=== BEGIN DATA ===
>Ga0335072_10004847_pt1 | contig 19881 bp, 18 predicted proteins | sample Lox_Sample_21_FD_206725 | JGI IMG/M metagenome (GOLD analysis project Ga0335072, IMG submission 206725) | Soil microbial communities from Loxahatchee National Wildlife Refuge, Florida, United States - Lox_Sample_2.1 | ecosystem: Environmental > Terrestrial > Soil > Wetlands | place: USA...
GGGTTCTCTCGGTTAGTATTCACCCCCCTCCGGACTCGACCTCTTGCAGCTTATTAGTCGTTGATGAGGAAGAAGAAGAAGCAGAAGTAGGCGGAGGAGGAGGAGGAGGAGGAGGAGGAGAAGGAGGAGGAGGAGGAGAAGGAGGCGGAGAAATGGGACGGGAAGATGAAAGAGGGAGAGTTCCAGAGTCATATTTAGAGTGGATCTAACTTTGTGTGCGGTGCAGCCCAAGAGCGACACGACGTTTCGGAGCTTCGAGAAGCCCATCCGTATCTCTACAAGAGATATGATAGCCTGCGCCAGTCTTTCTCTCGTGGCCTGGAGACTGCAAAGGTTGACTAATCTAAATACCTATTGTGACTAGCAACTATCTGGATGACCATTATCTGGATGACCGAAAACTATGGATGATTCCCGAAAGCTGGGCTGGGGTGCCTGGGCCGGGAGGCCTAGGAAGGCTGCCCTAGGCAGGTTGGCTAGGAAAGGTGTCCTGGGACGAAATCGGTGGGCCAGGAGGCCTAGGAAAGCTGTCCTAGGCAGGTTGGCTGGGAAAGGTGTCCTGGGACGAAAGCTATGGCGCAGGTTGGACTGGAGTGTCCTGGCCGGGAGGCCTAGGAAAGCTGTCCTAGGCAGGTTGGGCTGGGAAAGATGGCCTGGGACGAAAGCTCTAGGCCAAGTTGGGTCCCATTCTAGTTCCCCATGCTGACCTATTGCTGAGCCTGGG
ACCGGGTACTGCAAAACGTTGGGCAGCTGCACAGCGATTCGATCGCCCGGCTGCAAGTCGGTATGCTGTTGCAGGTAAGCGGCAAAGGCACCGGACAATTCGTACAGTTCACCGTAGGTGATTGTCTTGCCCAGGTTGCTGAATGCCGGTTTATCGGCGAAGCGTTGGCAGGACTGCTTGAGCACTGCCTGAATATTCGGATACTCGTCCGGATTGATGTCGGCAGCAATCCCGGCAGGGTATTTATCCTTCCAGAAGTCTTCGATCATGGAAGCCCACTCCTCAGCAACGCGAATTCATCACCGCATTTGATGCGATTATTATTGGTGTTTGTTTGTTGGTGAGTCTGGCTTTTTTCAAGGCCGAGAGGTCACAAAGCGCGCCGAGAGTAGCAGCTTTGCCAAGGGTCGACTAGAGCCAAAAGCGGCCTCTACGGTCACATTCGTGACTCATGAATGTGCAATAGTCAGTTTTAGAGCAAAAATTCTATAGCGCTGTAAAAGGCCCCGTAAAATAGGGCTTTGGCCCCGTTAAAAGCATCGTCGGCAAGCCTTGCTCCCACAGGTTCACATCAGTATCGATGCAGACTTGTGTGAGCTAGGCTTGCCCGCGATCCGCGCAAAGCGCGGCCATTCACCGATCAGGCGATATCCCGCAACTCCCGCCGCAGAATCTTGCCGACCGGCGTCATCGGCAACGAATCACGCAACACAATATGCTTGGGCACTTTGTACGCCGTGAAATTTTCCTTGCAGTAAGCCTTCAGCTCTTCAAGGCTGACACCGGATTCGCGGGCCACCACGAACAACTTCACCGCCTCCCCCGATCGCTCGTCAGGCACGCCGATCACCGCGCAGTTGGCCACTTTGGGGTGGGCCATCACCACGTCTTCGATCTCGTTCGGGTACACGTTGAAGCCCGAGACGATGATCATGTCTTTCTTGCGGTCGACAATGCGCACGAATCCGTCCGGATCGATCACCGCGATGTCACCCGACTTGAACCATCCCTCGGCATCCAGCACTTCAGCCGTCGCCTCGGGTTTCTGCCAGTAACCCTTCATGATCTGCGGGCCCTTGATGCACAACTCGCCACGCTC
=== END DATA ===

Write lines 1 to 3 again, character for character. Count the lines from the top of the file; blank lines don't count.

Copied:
>Ga0335072_10004847_pt1 | contig 19881 bp, 18 predicted proteins | sample Lox_Sample_21_FD_206725 | JGI IMG/M metagenome (GOLD analysis project Ga0335072, IMG submission 206725) | Soil microbial communities from Loxahatchee National Wildlife Refuge, Florida, United States - Lox_Sample_2.1 | ecosystem: Environmental > Terrestrial > Soil > Wetlands | place: USA...
GGGTTCTCTCGGTTAGTATTCACCCCCCTCCGGACTCGACCTCTTGCAGCTTATTAGTCGTTGATGAGGAAGAAGAAGAAGCAGAAGTAGGCGGAGGAGGAGGAGGAGGAGGAGGAGGAGAAGGAGGAGGAGGAGGAGAAGGAGGCGGAGAAATGGGACGGGAAGATGAAAGAGGGAGAGTTCCAGAGTCATATTTAGAGTGGATCTAACTTTGTGTGCGGTGCAGCCCAAGAGCGACACGACGTTTCGGAGCTTCGAGAAGCCCATCCGTATCTCTACAAGAGATATGATAGCCTGCGCCAGTCTTTCTCTCGTGGCCTGGAGACTGCAAAGGTTGACTAATCTAAATACCTATTGTGACTAGCAACTATCTGGATGACCATTATCTGGATGACCGAAAACTATGGATGATTCCCGAAAGCTGGGCTGGGGTGCCTGGGCCGGGAGGCCTAGGAAGGCTGCCCTAGGCAGGTTGGCTAGGAAAGGTGTCCTGGGACGAAATCGGTGGGCCAGGAGGCCTAGGAAAGCTGTCCTAGGCAGGTTGGCTGGGAAAGGTGTCCTGGGACGAAAGCTATGGCGCAGGTTGGACTGGAGTGTCCTGGCCGGGAGGCCTAGGAAAGCTGTCCTAGGCAGGTTGGGCTGGGAAAGATGGCCTGGGACGAAAGCTCTAGGCCAAGTTGGGTCCCATTCTAGTTCCCCATGCTGACCTATTGCTGAGCCTGGG
ACCGGGTACTGCAAAACGTTGGGCAGCTGCACAGCGATTCGATCGCCCGGCTGCAAGTCGGTATGCTGTTGCAGGTAAGCGGCAAAGGCACCGGACAATTCGTACAGTTCACCGTAGGTGATTGTCTTGCCCAGGTTGCTGAATGCCGGTTTATCGGCGAAGCGTTGGCAGGACTGCTTGAGCACTGCCTGAATATTCGGATACTCGTCCGGATTGATGTCGGCAGCAATCCCGGCAGGGTATTTATCCTTCCAGAAGTCTTCGATCATGGAAGCCCACTCCTCAGCAACGCGAATTCATCACCGCATTTGATGCGATTATTATTGGTGTTTGTTTGTTGGTGAGTCTGGCTTTTTTCAAGGCCGAGAGGTCACAAAGCGCGCCGAGAGTAGCAGCTTTGCCAAGGGTCGACTAGAGCCAAAAGCGGCCTCTACGGTCACATTCGTGACTCATGAATGTGCAATAGTCAGTTTTAGAGCAAAAATTCTATAGCGCTGTAAAAGGCCCCGTAAAATAGGGCTTTGGCCCCGTTAAAAGCATCGTCGGCAAGCCTTGCTCCCACAGGTTCACATCAGTATCGATGCAGACTTGTGTGAGCTAGGCTTGCCCGCGATCCGCGCAAAGCGCGGCCATTCACCGATCAGGCGATATCCCGCAACTCCCGCCGCAGAATCTTGCCGACCGGCGTCATCGGCAACGAATCACGCAACACAATATGCTTGGGCACTTTGTACGCCGTGAAATTTTCCTTGCAGTAAGCCTTCAGCTCTTCAAGGCTGACACCGGATTCGCGGGCCACCACGAACAACTTCACCGCCTCCCCCGATCGCTCGTCAGGCACGCCGATCACCGCGCAGTTGGCCACTTTGGGGTGGGCCATCACCACGTCTTCGATCTCGTTCGGGTACACGTTGAAGCCCGAGACGATGATCATGTCTTTCTTGCGGTCGACAATGCGCACGAATCCGTCCGGATCGATCACCGCGATGTCACCCGACTTGAACCATCCCTCGGCATCCAGCACTTCAGCCGTCGCCTCGGGTTTCTGCCAGTAACCCTTCATGATCTGCGGGCCCTTGATGCACAACTCGCCACGCTC